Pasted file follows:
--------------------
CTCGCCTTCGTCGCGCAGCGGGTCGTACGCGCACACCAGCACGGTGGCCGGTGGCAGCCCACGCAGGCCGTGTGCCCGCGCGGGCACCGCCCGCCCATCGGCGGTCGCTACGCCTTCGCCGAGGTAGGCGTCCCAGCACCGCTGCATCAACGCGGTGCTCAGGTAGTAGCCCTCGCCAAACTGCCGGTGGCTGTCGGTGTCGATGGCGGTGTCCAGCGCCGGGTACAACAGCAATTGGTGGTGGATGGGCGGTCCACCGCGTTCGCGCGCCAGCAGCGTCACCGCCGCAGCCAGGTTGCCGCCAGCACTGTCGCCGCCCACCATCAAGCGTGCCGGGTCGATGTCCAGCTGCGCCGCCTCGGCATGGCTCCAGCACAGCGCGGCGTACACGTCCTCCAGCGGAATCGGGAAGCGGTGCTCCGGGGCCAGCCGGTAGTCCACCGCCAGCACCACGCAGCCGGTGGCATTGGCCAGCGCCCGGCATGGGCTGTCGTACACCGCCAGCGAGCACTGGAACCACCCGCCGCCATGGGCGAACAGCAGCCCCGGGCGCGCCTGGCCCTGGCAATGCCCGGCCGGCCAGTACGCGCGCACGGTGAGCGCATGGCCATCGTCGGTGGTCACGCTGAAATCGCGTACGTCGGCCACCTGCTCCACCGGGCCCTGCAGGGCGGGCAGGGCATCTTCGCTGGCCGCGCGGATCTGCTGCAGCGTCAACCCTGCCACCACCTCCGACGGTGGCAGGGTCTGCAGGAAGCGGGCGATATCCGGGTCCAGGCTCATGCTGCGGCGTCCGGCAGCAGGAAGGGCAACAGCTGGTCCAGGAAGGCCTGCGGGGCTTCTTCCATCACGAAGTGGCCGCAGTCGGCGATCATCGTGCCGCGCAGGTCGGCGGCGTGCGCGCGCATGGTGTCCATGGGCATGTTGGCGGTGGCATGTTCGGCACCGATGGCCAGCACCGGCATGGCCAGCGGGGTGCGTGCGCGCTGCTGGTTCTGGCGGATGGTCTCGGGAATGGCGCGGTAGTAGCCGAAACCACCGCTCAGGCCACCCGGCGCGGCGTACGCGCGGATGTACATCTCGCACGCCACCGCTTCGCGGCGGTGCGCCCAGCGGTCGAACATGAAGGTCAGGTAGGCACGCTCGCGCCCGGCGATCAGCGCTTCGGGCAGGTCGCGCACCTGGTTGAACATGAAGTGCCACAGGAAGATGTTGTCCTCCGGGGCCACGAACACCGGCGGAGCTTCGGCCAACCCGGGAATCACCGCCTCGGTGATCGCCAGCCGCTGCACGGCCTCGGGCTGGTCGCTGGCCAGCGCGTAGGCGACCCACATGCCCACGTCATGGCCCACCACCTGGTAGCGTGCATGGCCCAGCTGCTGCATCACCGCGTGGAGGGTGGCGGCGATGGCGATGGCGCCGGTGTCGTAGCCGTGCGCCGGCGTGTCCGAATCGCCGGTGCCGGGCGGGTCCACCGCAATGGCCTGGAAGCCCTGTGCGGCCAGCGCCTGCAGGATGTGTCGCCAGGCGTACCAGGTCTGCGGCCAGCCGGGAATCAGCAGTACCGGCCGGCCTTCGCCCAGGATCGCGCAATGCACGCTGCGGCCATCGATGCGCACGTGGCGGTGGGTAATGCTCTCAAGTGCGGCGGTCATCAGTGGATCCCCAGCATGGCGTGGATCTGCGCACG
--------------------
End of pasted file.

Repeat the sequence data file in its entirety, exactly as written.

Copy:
CTCGCCTTCGTCGCGCAGCGGGTCGTACGCGCACACCAGCACGGTGGCCGGTGGCAGCCCACGCAGGCCGTGTGCCCGCGCGGGCACCGCCCGCCCATCGGCGGTCGCTACGCCTTCGCCGAGGTAGGCGTCCCAGCACCGCTGCATCAACGCGGTGCTCAGGTAGTAGCCCTCGCCAAACTGCCGGTGGCTGTCGGTGTCGATGGCGGTGTCCAGCGCCGGGTACAACAGCAATTGGTGGTGGATGGGCGGTCCACCGCGTTCGCGCGCCAGCAGCGTCACCGCCGCAGCCAGGTTGCCGCCAGCACTGTCGCCGCCCACCATCAAGCGTGCCGGGTCGATGTCCAGCTGCGCCGCCTCGGCATGGCTCCAGCACAGCGCGGCGTACACGTCCTCCAGCGGAATCGGGAAGCGGTGCTCCGGGGCCAGCCGGTAGTCCACCGCCAGCACCACGCAGCCGGTGGCATTGGCCAGCGCCCGGCATGGGCTGTCGTACACCGCCAGCGAGCACTGGAACCACCCGCCGCCATGGGCGAACAGCAGCCCCGGGCGCGCCTGGCCCTGGCAATGCCCGGCCGGCCAGTACGCGCGCACGGTGAGCGCATGGCCATCGTCGGTGGTCACGCTGAAATCGCGTACGTCGGCCACCTGCTCCACCGGGCCCTGCAGGGCGGGCAGGGCATCTTCGCTGGCCGCGCGGATCTGCTGCAGCGTCAACCCTGCCACCACCTCCGACGGTGGCAGGGTCTGCAGGAAGCGGGCGATATCCGGGTCCAGGCTCATGCTGCGGCGTCCGGCAGCAGGAAGGGCAACAGCTGGTCCAGGAAGGCCTGCGGGGCTTCTTCCATCACGAAGTGGCCGCAGTCGGCGATCATCGTGCCGCGCAGGTCGGCGGCGTGCGCGCGCATGGTGTCCATGGGCATGTTGGCGGTGGCATGTTCGGCACCGATGGCCAGCACCGGCATGGCCAGCGGGGTGCGTGCGCGCTGCTGGTTCTGGCGGATGGTCTCGGGAATGGCGCGGTAGTAGCCGAAACCACCGCTCAGGCCACCCGGCGCGGCGTACGCGCGGATGTACATCTCGCACGCCACCGCTTCGCGGCGGTGCGCCCAGCGGTCGAACATGAAGGTCAGGTAGGCACGCTCGCGCCCGGCGATCAGCGCTTCGGGCAGGTCGCGCACCTGGTTGAACATGAAGTGCCACAGGAAGATGTTGTCCTCCGGGGCCACGAACACCGGCGGAGCTTCGGCCAACCCGGGAATCACCGCCTCGGTGATCGCCAGCCGCTGCACGGCCTCGGGCTGGTCGCTGGCCAGCGCGTAGGCGACCCACATGCCCACGTCATGGCCCACCACCTGGTAGCGTGCATGGCCCAGCTGCTGCATCACCGCGTGGAGGGTGGCGGCGATGGCGATGGCGCCGGTGTCGTAGCCGTGCGCCGGCGTGTCCGAATCGCCGGTGCCGGGCGGGTCCACCGCAATGGCCTGGAAGCCCTGTGCGGCCAGCGCCTGCAGGATGTGTCGCCAGGCGTACCAGGTCTGCGGCCAGCCGGGAATCAGCAGTACCGGCCGGCCTTCGCCCAGGATCGCGCAATGCACGCTGCGGCCATCGATGCGCACGTGGCGGTGGGTAATGCTCTCAAGTGCGGCGGTCATCAGTGGATCCCCAGCATGGCGTGGATCTGCGCACG